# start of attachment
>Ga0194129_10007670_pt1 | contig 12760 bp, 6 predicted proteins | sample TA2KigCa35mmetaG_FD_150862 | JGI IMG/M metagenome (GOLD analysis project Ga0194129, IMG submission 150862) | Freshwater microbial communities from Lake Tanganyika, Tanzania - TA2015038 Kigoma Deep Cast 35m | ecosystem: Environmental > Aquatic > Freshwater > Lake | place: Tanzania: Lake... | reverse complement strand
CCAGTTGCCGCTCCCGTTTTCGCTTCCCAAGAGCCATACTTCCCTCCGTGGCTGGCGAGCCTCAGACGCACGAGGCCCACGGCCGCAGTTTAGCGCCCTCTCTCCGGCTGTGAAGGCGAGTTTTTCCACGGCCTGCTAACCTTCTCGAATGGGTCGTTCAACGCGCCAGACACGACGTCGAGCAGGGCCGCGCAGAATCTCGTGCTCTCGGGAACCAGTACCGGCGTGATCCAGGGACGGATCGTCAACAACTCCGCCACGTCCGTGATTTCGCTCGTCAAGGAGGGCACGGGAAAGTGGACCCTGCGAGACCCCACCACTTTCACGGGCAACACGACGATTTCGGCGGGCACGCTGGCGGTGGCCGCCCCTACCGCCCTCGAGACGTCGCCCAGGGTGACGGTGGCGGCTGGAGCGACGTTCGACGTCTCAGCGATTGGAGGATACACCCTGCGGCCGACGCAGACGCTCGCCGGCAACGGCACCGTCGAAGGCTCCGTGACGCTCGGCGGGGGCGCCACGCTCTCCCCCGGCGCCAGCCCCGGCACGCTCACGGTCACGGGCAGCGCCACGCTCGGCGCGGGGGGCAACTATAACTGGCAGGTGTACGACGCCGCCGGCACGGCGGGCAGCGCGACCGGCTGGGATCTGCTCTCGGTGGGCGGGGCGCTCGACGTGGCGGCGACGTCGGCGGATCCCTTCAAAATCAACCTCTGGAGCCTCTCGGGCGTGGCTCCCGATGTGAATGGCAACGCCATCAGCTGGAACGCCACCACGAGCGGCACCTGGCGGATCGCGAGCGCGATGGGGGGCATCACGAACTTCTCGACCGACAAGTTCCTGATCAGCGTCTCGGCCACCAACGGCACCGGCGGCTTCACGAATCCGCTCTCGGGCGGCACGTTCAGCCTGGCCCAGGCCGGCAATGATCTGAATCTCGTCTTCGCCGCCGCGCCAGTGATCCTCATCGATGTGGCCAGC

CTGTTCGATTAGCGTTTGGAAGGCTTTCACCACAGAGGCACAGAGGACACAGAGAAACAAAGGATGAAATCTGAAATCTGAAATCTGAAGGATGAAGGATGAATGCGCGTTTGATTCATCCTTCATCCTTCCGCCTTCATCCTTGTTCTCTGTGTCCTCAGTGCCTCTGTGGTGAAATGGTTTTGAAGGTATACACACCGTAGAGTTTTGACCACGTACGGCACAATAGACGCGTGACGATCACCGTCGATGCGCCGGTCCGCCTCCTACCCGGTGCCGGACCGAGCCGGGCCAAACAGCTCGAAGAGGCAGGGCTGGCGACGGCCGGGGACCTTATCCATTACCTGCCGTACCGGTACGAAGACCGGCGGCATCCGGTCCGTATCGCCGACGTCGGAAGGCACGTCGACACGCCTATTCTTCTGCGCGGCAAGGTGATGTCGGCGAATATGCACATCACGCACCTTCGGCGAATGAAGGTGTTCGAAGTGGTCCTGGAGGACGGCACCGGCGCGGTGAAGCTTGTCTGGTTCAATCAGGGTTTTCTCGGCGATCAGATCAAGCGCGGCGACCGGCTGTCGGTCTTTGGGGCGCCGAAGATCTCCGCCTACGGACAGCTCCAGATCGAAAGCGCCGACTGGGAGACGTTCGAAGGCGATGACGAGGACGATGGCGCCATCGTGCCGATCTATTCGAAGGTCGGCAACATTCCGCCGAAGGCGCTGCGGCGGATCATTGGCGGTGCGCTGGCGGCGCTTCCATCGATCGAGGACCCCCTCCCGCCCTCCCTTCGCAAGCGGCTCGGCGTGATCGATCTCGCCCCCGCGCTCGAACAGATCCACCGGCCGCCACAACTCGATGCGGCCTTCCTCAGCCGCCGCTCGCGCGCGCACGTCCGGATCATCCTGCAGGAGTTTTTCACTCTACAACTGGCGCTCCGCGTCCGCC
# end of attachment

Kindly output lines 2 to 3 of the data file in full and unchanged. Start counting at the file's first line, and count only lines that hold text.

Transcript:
CCAGTTGCCGCTCCCGTTTTCGCTTCCCAAGAGCCATACTTCCCTCCGTGGCTGGCGAGCCTCAGACGCACGAGGCCCACGGCCGCAGTTTAGCGCCCTCTCTCCGGCTGTGAAGGCGAGTTTTTCCACGGCCTGCTAACCTTCTCGAATGGGTCGTTCAACGCGCCAGACACGACGTCGAGCAGGGCCGCGCAGAATCTCGTGCTCTCGGGAACCAGTACCGGCGTGATCCAGGGACGGATCGTCAACAACTCCGCCACGTCCGTGATTTCGCTCGTCAAGGAGGGCACGGGAAAGTGGACCCTGCGAGACCCCACCACTTTCACGGGCAACACGACGATTTCGGCGGGCACGCTGGCGGTGGCCGCCCCTACCGCCCTCGAGACGTCGCCCAGGGTGACGGTGGCGGCTGGAGCGACGTTCGACGTCTCAGCGATTGGAGGATACACCCTGCGGCCGACGCAGACGCTCGCCGGCAACGGCACCGTCGAAGGCTCCGTGACGCTCGGCGGGGGCGCCACGCTCTCCCCCGGCGCCAGCCCCGGCACGCTCACGGTCACGGGCAGCGCCACGCTCGGCGCGGGGGGCAACTATAACTGGCAGGTGTACGACGCCGCCGGCACGGCGGGCAGCGCGACCGGCTGGGATCTGCTCTCGGTGGGCGGGGCGCTCGACGTGGCGGCGACGTCGGCGGATCCCTTCAAAATCAACCTCTGGAGCCTCTCGGGCGTGGCTCCCGATGTGAATGGCAACGCCATCAGCTGGAACGCCACCACGAGCGGCACCTGGCGGATCGCGAGCGCGATGGGGGGCATCACGAACTTCTCGACCGACAAGTTCCTGATCAGCGTCTCGGCCACCAACGGCACCGGCGGCTTCACGAATCCGCTCTCGGGCGGCACGTTCAGCCTGGCCCAGGCCGGCAATGATCTGAATCTCGTCTTCGCCGCCGCGCCAGTGATCCTCATCGATGTGGCCAGC

CTGTTCGATTAGCGTTTGGAAGGCTTTCACCACAGAGGCACAGAGGACACAGAGAAACAAAGGATGAAATCTGAAATCTGAAATCTGAAGGATGAAGGATGAATGCGCGTTTGATTCATCCTTCATCCTTCCGCCTTCATCCTTGTTCTCTGTGTCCTCAGTGCCTCTGTGGTGAAATGGTTTTGAAGGTATACACACCGTAGAGTTTTGACCACGTACGGCACAATAGACGCGTGACGATCACCGTCGATGCGCCGGTCCGCCTCCTACCCGGTGCCGGACCGAGCCGGGCCAAACAGCTCGAAGAGGCAGGGCTGGCGACGGCCGGGGACCTTATCCATTACCTGCCGTACCGGTACGAAGACCGGCGGCATCCGGTCCGTATCGCCGACGTCGGAAGGCACGTCGACACGCCTATTCTTCTGCGCGGCAAGGTGATGTCGGCGAATATGCACATCACGCACCTTCGGCGAATGAAGGTGTTCGAAGTGGTCCTGGAGGACGGCACCGGCGCGGTGAAGCTTGTCTGGTTCAATCAGGGTTTTCTCGGCGATCAGATCAAGCGCGGCGACCGGCTGTCGGTCTTTGGGGCGCCGAAGATCTCCGCCTACGGACAGCTCCAGATCGAAAGCGCCGACTGGGAGACGTTCGAAGGCGATGACGAGGACGATGGCGCCATCGTGCCGATCTATTCGAAGGTCGGCAACATTCCGCCGAAGGCGCTGCGGCGGATCATTGGCGGTGCGCTGGCGGCGCTTCCATCGATCGAGGACCCCCTCCCGCCCTCCCTTCGCAAGCGGCTCGGCGTGATCGATCTCGCCCCCGCGCTCGAACAGATCCACCGGCCGCCACAACTCGATGCGGCCTTCCTCAGCCGCCGCTCGCGCGCGCACGTCCGGATCATCCTGCAGGAGTTTTTCACTCTACAACTGGCGCTCCGCGTCCGCC